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Effects of climate on intra- and interspecific size variation in bumble-bees

Effects of climate on intra- and interspecific size variation in bumble-bees
Effects of climate on intra- and interspecific size variation in bumble-bees
1. In contrast to other social bees, bumble-bees exhibit considerable size variation within the worker caste. This size variation has not been adequately explained, although it is known that larger workers tend to be foragers and smaller bees spend more time in the nest. We quantify size variation and mean size for foragers of 22 bumble-bee species inhabiting climates ranging from arctic and montane to the lowland tropics.
2. Mean size was larger in bee species from cold climates compared with temperate bumble-bees. Within species, individuals from Scotland tended to be larger than those from southern England. However, tropical bumble-bees (mostly belonging to the subgenus Fervidobombus) were largest of all. We suggest that although a lower limit to size may be imposed by inhabiting cold climates, overheating does not constrain large size in bumble-bees from hot climates, perhaps because they have efficient mechanisms for heat loss through shunting heat to their extremities.
3. Tropical bees had shorter thoracic setae than species from cooler climates, while B. terrestris from Greece had shorter setae than those from southern UK. Presumably shorter setae enhance heat loss in warm climates.
4. Larger workers of B. terrestris were found to have smaller extremities, in proportion to their size, than small workers. We suggest that heat retention is more important in large bees that spend more of their time foraging, than in small bees which spend much of their time in the nest where incubation of the brood requires them to lose heat.
5. In the temperate climate of southern UK, we found no evidence for ambient temperature having a differential effect on activity of workers of B. terrestris according to their size. We suggest that, at least in temperate climates, size variation in bumble-bee foragers is probably not an adaptation to temperature variation. Instead it may improve colony foraging efficiency since foragers of different sizes are suited to, and tend to visit, different flower species.
bombus, hymenoptera, insulation, temperature, thermoregulation
0269-8463
145-151
Peat, J.
9816534b-cf32-4703-8873-7883489865f6
Darvill, B.
895d001c-c9ff-4d2e-97e7-6eccc9948e5c
Ellis, J.
2dd4cce8-c2ae-44cd-8bda-6d877e371c2a
Goulson, D.
edf7f1d7-7e58-40c3-88e8-81a43ca89efd
Peat, J.
9816534b-cf32-4703-8873-7883489865f6
Darvill, B.
895d001c-c9ff-4d2e-97e7-6eccc9948e5c
Ellis, J.
2dd4cce8-c2ae-44cd-8bda-6d877e371c2a
Goulson, D.
edf7f1d7-7e58-40c3-88e8-81a43ca89efd

Peat, J., Darvill, B., Ellis, J. and Goulson, D. (2005) Effects of climate on intra- and interspecific size variation in bumble-bees. Functional Ecology, 19 (1), 145-151. (doi:10.1111/j.0269-8463.2005.00946.x).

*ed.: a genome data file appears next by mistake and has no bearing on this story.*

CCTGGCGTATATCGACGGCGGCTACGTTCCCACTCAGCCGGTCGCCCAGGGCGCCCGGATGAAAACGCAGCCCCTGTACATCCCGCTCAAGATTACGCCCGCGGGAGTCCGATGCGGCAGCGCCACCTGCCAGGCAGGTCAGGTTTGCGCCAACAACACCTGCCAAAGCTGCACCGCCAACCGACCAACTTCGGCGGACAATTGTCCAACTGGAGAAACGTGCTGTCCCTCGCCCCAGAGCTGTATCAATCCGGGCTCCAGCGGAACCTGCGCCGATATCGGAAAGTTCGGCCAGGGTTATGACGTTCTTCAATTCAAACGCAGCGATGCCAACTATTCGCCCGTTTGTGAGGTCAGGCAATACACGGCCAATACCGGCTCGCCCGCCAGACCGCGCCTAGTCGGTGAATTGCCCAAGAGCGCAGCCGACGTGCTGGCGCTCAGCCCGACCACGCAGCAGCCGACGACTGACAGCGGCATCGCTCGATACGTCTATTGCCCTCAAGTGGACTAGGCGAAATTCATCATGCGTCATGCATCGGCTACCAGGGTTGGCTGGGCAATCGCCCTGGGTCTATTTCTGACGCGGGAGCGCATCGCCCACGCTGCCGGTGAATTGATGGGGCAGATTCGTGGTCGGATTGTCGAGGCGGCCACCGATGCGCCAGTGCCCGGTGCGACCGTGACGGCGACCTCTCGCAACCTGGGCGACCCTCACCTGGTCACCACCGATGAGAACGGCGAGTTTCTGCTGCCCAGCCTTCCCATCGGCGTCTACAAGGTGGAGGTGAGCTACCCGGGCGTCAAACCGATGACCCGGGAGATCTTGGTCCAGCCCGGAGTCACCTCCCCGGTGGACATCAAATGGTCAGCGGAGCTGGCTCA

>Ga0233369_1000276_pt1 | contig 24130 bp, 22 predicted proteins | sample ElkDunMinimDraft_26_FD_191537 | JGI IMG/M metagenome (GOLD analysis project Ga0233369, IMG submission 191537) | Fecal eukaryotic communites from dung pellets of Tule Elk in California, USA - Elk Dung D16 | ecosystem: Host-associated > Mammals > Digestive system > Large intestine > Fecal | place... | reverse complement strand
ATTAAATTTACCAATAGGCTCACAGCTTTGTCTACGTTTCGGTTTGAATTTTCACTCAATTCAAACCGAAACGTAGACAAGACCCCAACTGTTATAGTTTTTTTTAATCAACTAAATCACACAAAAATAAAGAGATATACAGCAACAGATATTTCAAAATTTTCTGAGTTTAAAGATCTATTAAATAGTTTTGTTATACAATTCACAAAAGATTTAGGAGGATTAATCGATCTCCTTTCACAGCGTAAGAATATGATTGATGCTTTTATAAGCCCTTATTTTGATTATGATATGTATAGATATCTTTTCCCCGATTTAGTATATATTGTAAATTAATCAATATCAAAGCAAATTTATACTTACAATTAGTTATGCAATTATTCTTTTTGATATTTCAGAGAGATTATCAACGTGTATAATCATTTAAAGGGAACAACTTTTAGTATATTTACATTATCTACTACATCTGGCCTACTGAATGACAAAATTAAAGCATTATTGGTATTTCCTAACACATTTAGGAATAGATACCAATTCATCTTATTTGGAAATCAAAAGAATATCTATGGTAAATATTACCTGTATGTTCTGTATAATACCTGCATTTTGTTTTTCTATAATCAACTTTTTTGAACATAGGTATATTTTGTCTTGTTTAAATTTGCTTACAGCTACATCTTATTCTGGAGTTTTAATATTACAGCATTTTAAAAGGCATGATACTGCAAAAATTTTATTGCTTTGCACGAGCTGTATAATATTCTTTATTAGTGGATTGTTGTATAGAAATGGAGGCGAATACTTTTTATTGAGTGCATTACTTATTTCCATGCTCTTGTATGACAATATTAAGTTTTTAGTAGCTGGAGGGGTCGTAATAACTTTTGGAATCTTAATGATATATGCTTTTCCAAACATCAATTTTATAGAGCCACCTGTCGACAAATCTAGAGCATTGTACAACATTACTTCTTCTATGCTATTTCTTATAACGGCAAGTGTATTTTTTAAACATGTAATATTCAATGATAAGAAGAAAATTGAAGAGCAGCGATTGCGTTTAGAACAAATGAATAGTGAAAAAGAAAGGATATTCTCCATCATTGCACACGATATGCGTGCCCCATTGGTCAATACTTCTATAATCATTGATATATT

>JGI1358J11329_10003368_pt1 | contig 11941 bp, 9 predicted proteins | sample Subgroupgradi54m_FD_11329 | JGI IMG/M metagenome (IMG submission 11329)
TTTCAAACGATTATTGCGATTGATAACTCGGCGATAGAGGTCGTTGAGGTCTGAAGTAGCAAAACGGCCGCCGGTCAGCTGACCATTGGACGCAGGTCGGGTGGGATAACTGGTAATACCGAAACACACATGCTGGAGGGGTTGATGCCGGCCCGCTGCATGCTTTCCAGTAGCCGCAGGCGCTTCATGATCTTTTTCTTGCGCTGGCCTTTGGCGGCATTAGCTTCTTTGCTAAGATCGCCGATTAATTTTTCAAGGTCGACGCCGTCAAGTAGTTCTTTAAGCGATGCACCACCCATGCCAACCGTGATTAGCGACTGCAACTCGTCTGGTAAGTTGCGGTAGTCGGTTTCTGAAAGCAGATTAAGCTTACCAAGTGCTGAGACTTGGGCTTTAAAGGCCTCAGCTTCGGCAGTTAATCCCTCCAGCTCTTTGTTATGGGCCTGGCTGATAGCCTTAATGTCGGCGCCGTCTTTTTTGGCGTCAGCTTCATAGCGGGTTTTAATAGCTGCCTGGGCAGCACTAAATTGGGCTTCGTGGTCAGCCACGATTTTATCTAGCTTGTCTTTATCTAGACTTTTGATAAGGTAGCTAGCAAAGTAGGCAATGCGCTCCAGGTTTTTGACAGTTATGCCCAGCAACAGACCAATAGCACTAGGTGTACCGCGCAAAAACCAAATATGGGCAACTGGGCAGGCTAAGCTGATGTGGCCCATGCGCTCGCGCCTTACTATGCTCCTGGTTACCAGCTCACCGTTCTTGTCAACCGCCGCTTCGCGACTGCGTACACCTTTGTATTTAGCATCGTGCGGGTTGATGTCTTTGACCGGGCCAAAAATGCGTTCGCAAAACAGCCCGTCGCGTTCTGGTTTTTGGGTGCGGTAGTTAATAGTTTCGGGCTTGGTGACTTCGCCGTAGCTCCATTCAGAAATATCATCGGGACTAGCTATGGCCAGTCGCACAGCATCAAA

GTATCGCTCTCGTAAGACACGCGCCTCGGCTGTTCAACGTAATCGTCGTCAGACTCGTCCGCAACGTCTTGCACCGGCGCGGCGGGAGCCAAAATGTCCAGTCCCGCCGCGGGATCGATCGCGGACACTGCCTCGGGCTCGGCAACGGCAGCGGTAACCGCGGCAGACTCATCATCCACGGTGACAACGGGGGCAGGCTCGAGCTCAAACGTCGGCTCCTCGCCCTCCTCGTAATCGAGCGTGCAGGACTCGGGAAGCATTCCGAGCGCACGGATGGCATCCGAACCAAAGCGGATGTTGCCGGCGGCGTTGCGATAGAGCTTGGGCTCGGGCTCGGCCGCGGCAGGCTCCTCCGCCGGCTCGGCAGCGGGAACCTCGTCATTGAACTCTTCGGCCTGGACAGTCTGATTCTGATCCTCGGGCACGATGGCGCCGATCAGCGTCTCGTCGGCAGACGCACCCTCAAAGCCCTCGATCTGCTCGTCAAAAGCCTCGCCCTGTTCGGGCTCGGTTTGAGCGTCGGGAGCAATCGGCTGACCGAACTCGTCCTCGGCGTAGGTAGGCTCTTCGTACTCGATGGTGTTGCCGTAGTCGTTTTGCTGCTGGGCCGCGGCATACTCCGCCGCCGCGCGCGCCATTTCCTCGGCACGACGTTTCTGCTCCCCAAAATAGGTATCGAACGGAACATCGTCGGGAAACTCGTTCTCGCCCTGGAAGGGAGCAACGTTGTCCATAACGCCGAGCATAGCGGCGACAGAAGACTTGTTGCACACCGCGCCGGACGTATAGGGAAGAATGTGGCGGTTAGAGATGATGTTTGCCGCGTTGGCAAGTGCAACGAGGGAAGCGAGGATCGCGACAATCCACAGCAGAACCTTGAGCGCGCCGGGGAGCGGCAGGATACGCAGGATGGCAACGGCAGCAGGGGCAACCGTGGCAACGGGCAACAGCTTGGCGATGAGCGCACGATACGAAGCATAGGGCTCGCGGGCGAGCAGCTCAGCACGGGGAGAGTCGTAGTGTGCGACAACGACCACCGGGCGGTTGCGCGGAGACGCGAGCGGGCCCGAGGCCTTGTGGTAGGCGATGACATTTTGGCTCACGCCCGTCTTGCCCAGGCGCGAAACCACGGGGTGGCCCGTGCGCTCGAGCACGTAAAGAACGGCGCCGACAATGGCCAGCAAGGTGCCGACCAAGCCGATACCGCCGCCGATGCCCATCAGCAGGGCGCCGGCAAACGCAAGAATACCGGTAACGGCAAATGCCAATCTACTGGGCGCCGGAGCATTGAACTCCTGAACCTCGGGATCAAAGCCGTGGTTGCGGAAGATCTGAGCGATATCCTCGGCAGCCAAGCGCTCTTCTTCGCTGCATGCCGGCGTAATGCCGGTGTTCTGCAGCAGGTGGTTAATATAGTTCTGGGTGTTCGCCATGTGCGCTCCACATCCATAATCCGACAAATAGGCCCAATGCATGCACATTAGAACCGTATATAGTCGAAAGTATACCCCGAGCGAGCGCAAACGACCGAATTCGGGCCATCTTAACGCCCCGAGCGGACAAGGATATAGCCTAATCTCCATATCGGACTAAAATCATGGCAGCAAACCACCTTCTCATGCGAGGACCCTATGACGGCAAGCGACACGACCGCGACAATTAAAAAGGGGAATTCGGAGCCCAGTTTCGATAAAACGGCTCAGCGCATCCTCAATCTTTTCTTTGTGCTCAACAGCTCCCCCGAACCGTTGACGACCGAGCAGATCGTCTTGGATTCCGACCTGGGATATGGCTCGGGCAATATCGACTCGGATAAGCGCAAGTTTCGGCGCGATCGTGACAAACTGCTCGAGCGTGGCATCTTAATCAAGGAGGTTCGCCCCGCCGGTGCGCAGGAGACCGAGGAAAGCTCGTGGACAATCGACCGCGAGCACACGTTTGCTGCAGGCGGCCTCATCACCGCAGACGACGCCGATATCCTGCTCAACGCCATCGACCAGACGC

Record type: Article

Abstract

1. In contrast to other social bees, bumble-bees exhibit considerable size variation within the worker caste. This size variation has not been adequately explained, although it is known that larger workers tend to be foragers and smaller bees spend more time in the nest. We quantify size variation and mean size for foragers of 22 bumble-bee species inhabiting climates ranging from arctic and montane to the lowland tropics.
2. Mean size was larger in bee species from cold climates compared with temperate bumble-bees. Within species, individuals from Scotland tended to be larger than those from southern England. However, tropical bumble-bees (mostly belonging to the subgenus Fervidobombus) were largest of all. We suggest that although a lower limit to size may be imposed by inhabiting cold climates, overheating does not constrain large size in bumble-bees from hot climates, perhaps because they have efficient mechanisms for heat loss through shunting heat to their extremities.
3. Tropical bees had shorter thoracic setae than species from cooler climates, while B. terrestris from Greece had shorter setae than those from southern UK. Presumably shorter setae enhance heat loss in warm climates.
4. Larger workers of B. terrestris were found to have smaller extremities, in proportion to their size, than small workers. We suggest that heat retention is more important in large bees that spend more of their time foraging, than in small bees which spend much of their time in the nest where incubation of the brood requires them to lose heat.
5. In the temperate climate of southern UK, we found no evidence for ambient temperature having a differential effect on activity of workers of B. terrestris according to their size. We suggest that, at least in temperate climates, size variation in bumble-bee foragers is probably not an adaptation to temperature variation. Instead it may improve colony foraging efficiency since foragers of different sizes are suited to, and tend to visit, different flower species.

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More information

Submitted date: 23 July 2004
Published date: February 2005
Keywords: bombus, hymenoptera, insulation, temperature, thermoregulation

Identifiers

Local EPrints ID: 56903
URI: https://eprints.soton.ac.uk/id/eprint/56903
ISSN: 0269-8463
PURE UUID: 5adaa813-ffed-4879-9cd6-a6e9069b4e2e

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Date deposited: 11 Aug 2008
Last modified: 17 Jul 2017 14:30

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Contributors

Author: J. Peat
Author: B. Darvill
Author: J. Ellis
Author: D. Goulson

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